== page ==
Bacillus subtilis

by Rob Dunn

Science is partially about the scientific method (testing and rejecting hypotheses, so as to winnow if not the truth, the truest) and partially about voodoo. Maybe you knew, maybe you did not. The voodoo is what no one talks about. The voodoo is the lightning in the storm-ridden minds of scientists. It is an inexplicable mix of chance, observation and pure who knows what [1]. It is also private.

We tend to hear about science through the work of science journalists. Sometimes against their will, scientists talk to journalists about what they have discovered. They talk about published papers and what is known or almost known. But often when you hear scientists discussing what they have “found,” they sound, well, unenthusiastic. “Yes,” they say, “it was me that discovered the…(insert slightly hard to understand detail of the living world here) and I could not be more thrilled.” But often they don’t seem thrilled. They seem bored. Maybe they are. For many scientists the real joy, that raw and yelping elation, is not in the revealed discoveries, but instead the untested ideas.

When the scientific brain creates ideas, it is a cat stalking a mouse. The mouse is the idea. One hears it first, the little feet. Or maybe a smell. Once detected, it runs around among the leaves. Meanwhile, the cat watches, titillated. Haunches bunch and tense. Feet tap ever so slightly. Then there is the moment in which the cat pounces and, with the pounce, a resolution. The science we see comes after the resolution. It is the moment in which a journalist presents a scientist and her dead mouse to the world. We do not see all of the times the mouse ran away. Nor, more importantly, do we see scientists stalking the wild mice. We do not see those thrilling moments—all fur, life and mystery—when the mouse is still out there, not yet revealed for what it is, whether world-changing revelation, bullshit, or something in between.

I want to give you a bit of that pleasure when it comes to Bacillus bacteria, but in doing so I need to show you the wild, untamed idea, which is a naked process, but I will do it for you. Then we can all pounce together and see what we catch.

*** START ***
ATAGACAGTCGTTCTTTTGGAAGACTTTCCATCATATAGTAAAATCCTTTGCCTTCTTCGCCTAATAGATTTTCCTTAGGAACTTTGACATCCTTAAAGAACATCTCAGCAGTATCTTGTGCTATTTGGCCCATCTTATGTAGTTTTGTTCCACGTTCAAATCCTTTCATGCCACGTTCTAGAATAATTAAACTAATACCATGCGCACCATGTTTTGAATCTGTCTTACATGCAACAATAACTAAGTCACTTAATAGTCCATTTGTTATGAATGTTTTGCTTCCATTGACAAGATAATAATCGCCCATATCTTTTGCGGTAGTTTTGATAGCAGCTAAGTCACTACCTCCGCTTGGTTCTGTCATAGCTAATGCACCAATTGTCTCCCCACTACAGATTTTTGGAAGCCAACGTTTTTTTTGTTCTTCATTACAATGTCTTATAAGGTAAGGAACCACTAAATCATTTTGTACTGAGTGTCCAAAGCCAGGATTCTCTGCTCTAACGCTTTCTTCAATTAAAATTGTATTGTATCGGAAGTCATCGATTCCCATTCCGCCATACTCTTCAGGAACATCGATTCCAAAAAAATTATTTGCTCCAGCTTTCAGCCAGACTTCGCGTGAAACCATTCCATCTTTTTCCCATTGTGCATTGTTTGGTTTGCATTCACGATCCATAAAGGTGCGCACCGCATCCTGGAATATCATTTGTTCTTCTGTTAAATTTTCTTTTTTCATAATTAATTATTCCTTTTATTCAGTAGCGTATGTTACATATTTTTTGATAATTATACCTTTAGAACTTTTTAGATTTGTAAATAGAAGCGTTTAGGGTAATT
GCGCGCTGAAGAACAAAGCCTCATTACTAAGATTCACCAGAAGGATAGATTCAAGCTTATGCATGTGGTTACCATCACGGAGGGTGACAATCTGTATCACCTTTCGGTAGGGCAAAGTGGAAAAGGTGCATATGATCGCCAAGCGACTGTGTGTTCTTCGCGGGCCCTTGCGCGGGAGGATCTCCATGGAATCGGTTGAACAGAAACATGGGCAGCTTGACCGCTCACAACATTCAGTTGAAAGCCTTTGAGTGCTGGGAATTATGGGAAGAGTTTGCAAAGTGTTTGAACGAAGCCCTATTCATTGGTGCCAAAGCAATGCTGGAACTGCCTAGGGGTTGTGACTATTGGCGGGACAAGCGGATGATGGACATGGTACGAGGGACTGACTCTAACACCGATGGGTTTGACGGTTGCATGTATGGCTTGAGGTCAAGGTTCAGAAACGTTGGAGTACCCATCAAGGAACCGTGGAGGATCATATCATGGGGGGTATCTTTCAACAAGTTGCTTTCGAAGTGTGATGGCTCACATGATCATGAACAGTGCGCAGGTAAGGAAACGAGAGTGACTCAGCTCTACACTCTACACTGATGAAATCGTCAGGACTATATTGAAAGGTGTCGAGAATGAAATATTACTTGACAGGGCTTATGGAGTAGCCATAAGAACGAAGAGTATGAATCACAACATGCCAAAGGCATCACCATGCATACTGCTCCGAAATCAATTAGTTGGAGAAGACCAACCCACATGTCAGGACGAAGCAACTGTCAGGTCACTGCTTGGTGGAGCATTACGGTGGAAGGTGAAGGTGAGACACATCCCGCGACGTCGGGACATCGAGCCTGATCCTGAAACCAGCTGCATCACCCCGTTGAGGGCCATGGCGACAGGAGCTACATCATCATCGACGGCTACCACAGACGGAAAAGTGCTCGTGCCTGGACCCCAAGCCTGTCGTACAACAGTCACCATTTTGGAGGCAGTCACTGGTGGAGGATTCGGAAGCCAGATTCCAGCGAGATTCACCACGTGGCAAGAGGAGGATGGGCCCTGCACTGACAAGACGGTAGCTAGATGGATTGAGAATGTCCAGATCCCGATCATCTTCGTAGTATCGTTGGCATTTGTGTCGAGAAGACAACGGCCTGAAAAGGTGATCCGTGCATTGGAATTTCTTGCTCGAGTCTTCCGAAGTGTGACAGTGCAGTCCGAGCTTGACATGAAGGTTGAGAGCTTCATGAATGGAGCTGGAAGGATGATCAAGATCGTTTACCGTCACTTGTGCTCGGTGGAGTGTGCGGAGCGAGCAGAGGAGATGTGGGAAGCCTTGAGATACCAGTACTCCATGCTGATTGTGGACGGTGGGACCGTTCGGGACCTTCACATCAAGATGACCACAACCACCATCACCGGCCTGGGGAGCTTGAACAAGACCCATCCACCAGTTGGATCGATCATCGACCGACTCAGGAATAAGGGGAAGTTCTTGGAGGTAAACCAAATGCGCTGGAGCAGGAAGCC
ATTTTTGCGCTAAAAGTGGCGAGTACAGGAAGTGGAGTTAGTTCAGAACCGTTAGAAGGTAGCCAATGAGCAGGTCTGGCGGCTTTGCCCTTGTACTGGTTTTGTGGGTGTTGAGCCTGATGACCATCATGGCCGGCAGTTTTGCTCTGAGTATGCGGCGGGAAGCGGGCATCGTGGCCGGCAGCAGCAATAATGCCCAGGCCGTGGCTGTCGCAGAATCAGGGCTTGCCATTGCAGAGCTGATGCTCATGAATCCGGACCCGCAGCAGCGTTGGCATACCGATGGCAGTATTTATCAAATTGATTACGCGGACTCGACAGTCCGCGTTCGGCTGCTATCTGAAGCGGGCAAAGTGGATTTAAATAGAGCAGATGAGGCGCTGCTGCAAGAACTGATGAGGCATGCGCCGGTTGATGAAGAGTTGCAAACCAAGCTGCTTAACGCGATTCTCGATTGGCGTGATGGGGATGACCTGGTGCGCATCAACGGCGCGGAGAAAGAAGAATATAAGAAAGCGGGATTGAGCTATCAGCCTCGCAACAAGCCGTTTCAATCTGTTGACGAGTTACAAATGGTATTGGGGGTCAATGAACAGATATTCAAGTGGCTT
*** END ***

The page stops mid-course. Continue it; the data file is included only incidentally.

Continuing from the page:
First I want to give you the rocklike observations that made me think about Bacillus in the first place. See if you can get them to spark too. Maybe I have missed something obvious. This is what happens most of the time. Most of the time I later realize I have overlooked or misunderstood some well-known aspect of biology. Or maybe what seems exciting to me today is actually mundane. Or maybe I am right that there is a mystery, but I am wrong about the resolution. The clay is raw. But if I am to let you in on the process, I have to show it to you. Showing you an untested idea is uncomfortable (I want to read more and call more people and figure out whether the idea is good) and yet I owe it to you. You deserve to see an idea so new it has barely been considered, an idea that you too might enjoy as it runs around, or at least that you might enjoy until someone pounces on it, killing it out in the tall, wild grass.

Here are the basics. Your body is covered with the species you can read about elsewhere in this book, species of Staphylococcus, Corynebacteria and many more. An inch of your skin might house hundreds of species of life. The total surface of your skin, or really anyone’s skin—from ears to anus and back out—might house thousands of species. A great number of these species eat the substances oozing out of our bodies. For example, several of the bacteria species that lives on our feet, including Bacillus subtilis, eat leucine, an amino acid common in the sweat on our feet. When these species eat leucine, they fart isoflavic acid which smells like stinky feet [2]. The farts of B. subtilis are more awful smelling than those of other skin species, but Bacillus species, Staphylococcus species and a handful of others, when eating leucine, all stink [3]. It is an unavoidable consequence and requires no special circumstances [4]. All of this is known and contains, in and of itself, a hint of the idea I am about to offer. You now have the flint stones.

Most sweat is produced by the eccrine glands concentrated on our heads (for cooling), hands and feet (for what?….). The composition of amino acids in sweat is independent of what we eat. Perhaps the amino acids are independent of what we eat because our bodies are trying to favor a consistent set/amount/whatever of microbes? Maybe. Maybe not.